In the year 2537 A.D., the mighty Confederation of Planets sent a diplomatic mission to the war-torn Jebel Shammar Sector. The fate of this mission would change the political climate of the galaxy forever.
There was little in this asteroid belt to generate a reflection off the gleaming white surface of the luxury liner, Celestia. Her graceful lines and plush appointments were the pride of the Fair passenger liners. The passengers were by and large as plushly decorated as the ship itself.
No one who wasn't in the upper twenty-five percent of the income strata for the galaxy could even afford to rent a closet on the majestic Celestia. The passengers were draped in silks, rare jewels, and furs from a thousand worlds.
Kristin Dunvegan, one of the elite of the elite, was bored and frustrated. Her husband, Robert, was busy being the glad-handing politician, while she wanted to get back to work. Several pressing issues needed to be addressed before they made their next port in the Bishti system.
Bishti and its neighboring systems had been decimated by civil war for the past decade, and Robert had been sent by the Moderator of the Confederation of Planets to analyze the current situation, determine what help the Confederation could offer the ravaged sector, and attempt to bring the feuding parties to the peace table.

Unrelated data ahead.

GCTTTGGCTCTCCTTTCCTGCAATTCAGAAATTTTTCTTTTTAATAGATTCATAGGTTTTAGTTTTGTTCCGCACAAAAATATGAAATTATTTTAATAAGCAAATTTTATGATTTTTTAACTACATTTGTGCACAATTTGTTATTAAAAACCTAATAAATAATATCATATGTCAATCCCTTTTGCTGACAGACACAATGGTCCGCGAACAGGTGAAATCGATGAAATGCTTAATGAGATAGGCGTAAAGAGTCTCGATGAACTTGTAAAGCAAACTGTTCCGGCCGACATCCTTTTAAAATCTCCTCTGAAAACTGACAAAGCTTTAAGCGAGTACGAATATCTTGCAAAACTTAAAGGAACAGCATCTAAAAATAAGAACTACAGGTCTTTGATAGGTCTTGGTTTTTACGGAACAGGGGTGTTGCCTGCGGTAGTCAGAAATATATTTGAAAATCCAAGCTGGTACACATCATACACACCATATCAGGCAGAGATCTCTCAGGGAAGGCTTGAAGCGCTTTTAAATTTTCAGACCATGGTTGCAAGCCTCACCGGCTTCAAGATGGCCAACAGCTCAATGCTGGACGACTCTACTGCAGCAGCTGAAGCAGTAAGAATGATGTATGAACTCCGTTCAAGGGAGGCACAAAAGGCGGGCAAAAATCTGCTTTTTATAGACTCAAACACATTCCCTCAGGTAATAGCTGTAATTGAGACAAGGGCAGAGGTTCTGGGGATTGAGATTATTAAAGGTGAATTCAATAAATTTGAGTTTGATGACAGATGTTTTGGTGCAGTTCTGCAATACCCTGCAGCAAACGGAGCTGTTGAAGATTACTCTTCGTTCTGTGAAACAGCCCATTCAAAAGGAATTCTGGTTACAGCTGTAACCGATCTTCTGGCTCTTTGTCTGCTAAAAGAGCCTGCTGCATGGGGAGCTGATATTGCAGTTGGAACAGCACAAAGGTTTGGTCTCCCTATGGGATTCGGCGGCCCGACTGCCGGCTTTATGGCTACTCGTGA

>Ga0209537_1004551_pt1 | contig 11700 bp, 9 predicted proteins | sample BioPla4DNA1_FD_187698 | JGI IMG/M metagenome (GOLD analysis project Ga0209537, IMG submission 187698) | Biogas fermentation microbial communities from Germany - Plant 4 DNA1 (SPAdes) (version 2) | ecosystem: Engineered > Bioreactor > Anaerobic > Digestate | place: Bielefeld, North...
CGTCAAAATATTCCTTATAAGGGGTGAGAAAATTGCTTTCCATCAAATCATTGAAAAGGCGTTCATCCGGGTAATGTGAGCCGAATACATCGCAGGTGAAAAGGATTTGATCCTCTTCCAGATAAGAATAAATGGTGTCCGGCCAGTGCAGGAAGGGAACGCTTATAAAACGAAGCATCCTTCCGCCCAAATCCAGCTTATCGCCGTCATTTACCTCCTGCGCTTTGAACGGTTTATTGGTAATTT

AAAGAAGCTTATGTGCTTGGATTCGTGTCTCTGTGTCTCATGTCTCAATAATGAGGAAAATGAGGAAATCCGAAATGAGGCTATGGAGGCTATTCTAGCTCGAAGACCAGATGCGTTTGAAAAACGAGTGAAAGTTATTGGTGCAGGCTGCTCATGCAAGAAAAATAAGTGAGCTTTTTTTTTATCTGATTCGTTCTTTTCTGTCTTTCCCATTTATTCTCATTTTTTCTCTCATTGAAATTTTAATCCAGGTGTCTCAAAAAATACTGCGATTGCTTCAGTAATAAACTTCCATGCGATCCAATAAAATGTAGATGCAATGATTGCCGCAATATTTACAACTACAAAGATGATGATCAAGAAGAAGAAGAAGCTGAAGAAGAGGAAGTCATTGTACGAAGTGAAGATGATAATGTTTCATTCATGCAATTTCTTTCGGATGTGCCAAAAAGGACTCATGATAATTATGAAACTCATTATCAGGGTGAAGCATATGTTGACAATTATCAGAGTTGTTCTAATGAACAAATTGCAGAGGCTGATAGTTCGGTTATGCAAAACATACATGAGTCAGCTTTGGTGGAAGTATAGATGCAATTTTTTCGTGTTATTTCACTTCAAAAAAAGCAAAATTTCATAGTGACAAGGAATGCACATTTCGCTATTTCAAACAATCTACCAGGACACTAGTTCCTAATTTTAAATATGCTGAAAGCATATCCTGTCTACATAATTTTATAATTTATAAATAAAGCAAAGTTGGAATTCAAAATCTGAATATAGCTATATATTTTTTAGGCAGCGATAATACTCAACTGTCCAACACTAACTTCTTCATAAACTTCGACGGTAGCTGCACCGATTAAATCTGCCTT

The well-connected Senator would seem to have been an excellent choice for the job. His record was exemplary. From a wealthy and political family, he'd gone directly into politics. With his father's fortune paving the way, he'd always been a golden boy, destined for great things.
Kristin Baird had seen in him a man who could change the galaxy for the better. The Bairds were old money, nowhere near the wealth of the Dunvegans, but well respected for their record of public service and philanthropy. Kristin could appreciate the power of the Dunvegans' money, and the Baird reputation could help deodorize some of the Dunvegans' less fragrant business and political dealings.
Kristin had liked Robert, the eldest male of the Dunvegan brood, who was obviously being groomed for high political office when they met. She saw him as a vehicle for passing much-needed social legislation for the good of the people of the Confederation. It wasn't quite love, but it was close enough.